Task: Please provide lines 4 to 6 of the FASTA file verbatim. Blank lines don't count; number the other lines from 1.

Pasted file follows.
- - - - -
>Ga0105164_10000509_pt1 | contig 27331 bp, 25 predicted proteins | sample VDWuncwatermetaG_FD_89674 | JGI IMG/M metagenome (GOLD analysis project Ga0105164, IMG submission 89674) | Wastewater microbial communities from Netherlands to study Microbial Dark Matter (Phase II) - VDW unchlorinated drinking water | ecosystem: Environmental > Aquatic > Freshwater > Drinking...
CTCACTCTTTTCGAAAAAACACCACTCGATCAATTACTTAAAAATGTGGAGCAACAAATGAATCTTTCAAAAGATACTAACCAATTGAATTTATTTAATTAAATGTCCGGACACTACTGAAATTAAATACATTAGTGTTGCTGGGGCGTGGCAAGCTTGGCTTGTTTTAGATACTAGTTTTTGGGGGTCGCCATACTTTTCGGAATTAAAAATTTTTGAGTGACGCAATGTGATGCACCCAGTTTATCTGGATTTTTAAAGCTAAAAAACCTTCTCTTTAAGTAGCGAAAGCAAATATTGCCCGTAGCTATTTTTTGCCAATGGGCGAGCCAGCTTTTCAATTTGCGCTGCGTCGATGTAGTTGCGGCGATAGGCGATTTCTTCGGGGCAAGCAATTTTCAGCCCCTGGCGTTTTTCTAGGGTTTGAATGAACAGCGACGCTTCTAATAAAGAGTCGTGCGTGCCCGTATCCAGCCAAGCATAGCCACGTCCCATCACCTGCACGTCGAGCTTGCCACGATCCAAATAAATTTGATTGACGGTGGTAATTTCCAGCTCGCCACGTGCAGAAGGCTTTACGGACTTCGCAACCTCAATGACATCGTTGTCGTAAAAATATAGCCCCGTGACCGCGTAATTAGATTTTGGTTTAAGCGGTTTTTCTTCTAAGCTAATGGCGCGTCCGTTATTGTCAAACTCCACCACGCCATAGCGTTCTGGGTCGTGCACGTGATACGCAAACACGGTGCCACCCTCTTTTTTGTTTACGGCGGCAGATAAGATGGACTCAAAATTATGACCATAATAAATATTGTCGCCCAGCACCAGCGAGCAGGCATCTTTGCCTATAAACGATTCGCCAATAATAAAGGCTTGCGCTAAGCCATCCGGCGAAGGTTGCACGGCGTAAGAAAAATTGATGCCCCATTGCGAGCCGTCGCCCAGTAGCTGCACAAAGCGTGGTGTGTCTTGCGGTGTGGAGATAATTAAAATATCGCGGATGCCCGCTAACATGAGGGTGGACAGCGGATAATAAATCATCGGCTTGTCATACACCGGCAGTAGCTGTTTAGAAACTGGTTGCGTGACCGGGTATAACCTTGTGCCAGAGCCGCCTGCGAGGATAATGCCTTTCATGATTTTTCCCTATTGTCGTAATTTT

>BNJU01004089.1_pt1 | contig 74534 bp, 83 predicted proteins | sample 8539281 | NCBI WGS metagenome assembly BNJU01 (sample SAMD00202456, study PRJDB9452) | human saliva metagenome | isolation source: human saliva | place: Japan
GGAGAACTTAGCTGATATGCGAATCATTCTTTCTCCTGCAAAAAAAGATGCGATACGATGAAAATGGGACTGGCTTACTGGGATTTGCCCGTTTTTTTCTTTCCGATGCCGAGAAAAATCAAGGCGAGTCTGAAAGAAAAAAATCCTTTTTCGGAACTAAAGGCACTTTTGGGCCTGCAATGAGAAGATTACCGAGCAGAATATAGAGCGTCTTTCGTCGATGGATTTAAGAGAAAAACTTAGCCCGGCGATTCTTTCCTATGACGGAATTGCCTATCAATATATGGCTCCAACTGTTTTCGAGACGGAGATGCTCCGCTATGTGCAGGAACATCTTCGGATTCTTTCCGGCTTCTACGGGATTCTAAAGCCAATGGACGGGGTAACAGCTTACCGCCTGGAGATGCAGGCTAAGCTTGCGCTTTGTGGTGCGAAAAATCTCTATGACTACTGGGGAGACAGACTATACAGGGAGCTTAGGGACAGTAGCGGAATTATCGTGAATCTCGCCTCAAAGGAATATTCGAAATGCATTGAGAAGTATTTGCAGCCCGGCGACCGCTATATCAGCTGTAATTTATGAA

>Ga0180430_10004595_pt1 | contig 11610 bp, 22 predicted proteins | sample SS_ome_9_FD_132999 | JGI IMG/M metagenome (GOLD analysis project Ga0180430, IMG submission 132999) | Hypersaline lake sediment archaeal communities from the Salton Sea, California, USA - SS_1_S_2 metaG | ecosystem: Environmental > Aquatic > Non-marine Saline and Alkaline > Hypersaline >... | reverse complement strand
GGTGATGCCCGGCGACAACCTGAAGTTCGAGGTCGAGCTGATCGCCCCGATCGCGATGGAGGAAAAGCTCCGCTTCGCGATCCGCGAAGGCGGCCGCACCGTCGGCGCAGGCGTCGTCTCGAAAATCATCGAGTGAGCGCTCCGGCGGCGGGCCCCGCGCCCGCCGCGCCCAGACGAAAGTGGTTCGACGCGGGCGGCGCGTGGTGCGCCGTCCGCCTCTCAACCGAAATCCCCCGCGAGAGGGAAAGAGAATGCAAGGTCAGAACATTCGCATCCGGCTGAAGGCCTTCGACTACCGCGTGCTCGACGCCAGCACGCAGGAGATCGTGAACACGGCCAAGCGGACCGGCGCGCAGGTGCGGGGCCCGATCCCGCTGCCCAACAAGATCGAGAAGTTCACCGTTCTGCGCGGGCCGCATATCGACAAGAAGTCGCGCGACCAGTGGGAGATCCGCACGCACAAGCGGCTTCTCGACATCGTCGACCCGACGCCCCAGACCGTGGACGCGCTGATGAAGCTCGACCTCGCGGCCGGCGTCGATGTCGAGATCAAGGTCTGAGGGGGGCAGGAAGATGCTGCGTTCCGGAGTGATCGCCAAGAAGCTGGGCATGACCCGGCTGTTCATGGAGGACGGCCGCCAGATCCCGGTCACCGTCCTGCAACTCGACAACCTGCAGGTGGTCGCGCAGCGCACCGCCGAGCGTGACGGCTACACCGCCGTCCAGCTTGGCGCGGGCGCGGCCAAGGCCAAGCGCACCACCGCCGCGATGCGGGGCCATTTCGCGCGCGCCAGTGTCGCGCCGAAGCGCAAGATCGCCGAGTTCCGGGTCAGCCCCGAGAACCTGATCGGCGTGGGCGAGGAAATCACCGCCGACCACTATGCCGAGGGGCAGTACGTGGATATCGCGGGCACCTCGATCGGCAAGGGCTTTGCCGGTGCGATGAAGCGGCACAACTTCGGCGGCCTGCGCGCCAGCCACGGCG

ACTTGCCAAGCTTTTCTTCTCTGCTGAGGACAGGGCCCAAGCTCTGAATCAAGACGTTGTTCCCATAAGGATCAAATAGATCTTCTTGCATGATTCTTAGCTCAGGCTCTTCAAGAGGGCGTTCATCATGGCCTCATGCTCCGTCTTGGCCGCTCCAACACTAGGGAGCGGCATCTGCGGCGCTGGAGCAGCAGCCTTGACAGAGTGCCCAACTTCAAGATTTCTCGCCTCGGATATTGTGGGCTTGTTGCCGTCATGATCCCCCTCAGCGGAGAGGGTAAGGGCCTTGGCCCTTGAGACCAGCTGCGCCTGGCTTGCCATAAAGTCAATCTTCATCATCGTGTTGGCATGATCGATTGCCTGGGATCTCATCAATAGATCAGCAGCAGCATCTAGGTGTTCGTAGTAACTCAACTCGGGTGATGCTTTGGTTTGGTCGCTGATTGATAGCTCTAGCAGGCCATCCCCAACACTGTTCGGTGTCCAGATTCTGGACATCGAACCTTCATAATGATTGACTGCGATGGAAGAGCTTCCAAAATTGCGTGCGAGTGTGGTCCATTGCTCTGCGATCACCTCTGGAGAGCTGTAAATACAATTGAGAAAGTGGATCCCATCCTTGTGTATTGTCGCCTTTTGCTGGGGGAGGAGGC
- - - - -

GGAGAACTTAGCTGATATGCGAATCATTCTTTCTCCTGCAAAAAAAGATGCGATACGATGAAAATGGGACTGGCTTACTGGGATTTGCCCGTTTTTTTCTTTCCGATGCCGAGAAAAATCAAGGCGAGTCTGAAAGAAAAAAATCCTTTTTCGGAACTAAAGGCACTTTTGGGCCTGCAATGAGAAGATTACCGAGCAGAATATAGAGCGTCTTTCGTCGATGGATTTAAGAGAAAAACTTAGCCCGGCGATTCTTTCCTATGACGGAATTGCCTATCAATATATGGCTCCAACTGTTTTCGAGACGGAGATGCTCCGCTATGTGCAGGAACATCTTCGGATTCTTTCCGGCTTCTACGGGATTCTAAAGCCAATGGACGGGGTAACAGCTTACCGCCTGGAGATGCAGGCTAAGCTTGCGCTTTGTGGTGCGAAAAATCTCTATGACTACTGGGGAGACAGACTATACAGGGAGCTTAGGGACAGTAGCGGAATTATCGTGAATCTCGCCTCAAAGGAATATTCGAAATGCATTGAGAAGTATTTGCAGCCCGGCGACCGCTATATCAGCTGTAATTTATGAA

>Ga0180430_10004595_pt1 | contig 11610 bp, 22 predicted proteins | sample SS_ome_9_FD_132999 | JGI IMG/M metagenome (GOLD analysis project Ga0180430, IMG submission 132999) | Hypersaline lake sediment archaeal communities from the Salton Sea, California, USA - SS_1_S_2 metaG | ecosystem: Environmental > Aquatic > Non-marine Saline and Alkaline > Hypersaline >... | reverse complement strand
GGTGATGCCCGGCGACAACCTGAAGTTCGAGGTCGAGCTGATCGCCCCGATCGCGATGGAGGAAAAGCTCCGCTTCGCGATCCGCGAAGGCGGCCGCACCGTCGGCGCAGGCGTCGTCTCGAAAATCATCGAGTGAGCGCTCCGGCGGCGGGCCCCGCGCCCGCCGCGCCCAGACGAAAGTGGTTCGACGCGGGCGGCGCGTGGTGCGCCGTCCGCCTCTCAACCGAAATCCCCCGCGAGAGGGAAAGAGAATGCAAGGTCAGAACATTCGCATCCGGCTGAAGGCCTTCGACTACCGCGTGCTCGACGCCAGCACGCAGGAGATCGTGAACACGGCCAAGCGGACCGGCGCGCAGGTGCGGGGCCCGATCCCGCTGCCCAACAAGATCGAGAAGTTCACCGTTCTGCGCGGGCCGCATATCGACAAGAAGTCGCGCGACCAGTGGGAGATCCGCACGCACAAGCGGCTTCTCGACATCGTCGACCCGACGCCCCAGACCGTGGACGCGCTGATGAAGCTCGACCTCGCGGCCGGCGTCGATGTCGAGATCAAGGTCTGAGGGGGGCAGGAAGATGCTGCGTTCCGGAGTGATCGCCAAGAAGCTGGGCATGACCCGGCTGTTCATGGAGGACGGCCGCCAGATCCCGGTCACCGTCCTGCAACTCGACAACCTGCAGGTGGTCGCGCAGCGCACCGCCGAGCGTGACGGCTACACCGCCGTCCAGCTTGGCGCGGGCGCGGCCAAGGCCAAGCGCACCACCGCCGCGATGCGGGGCCATTTCGCGCGCGCCAGTGTCGCGCCGAAGCGCAAGATCGCCGAGTTCCGGGTCAGCCCCGAGAACCTGATCGGCGTGGGCGAGGAAATCACCGCCGACCACTATGCCGAGGGGCAGTACGTGGATATCGCGGGCACCTCGATCGGCAAGGGCTTTGCCGGTGCGATGAAGCGGCACAACTTCGGCGGCCTGCGCGCCAGCCACGGCG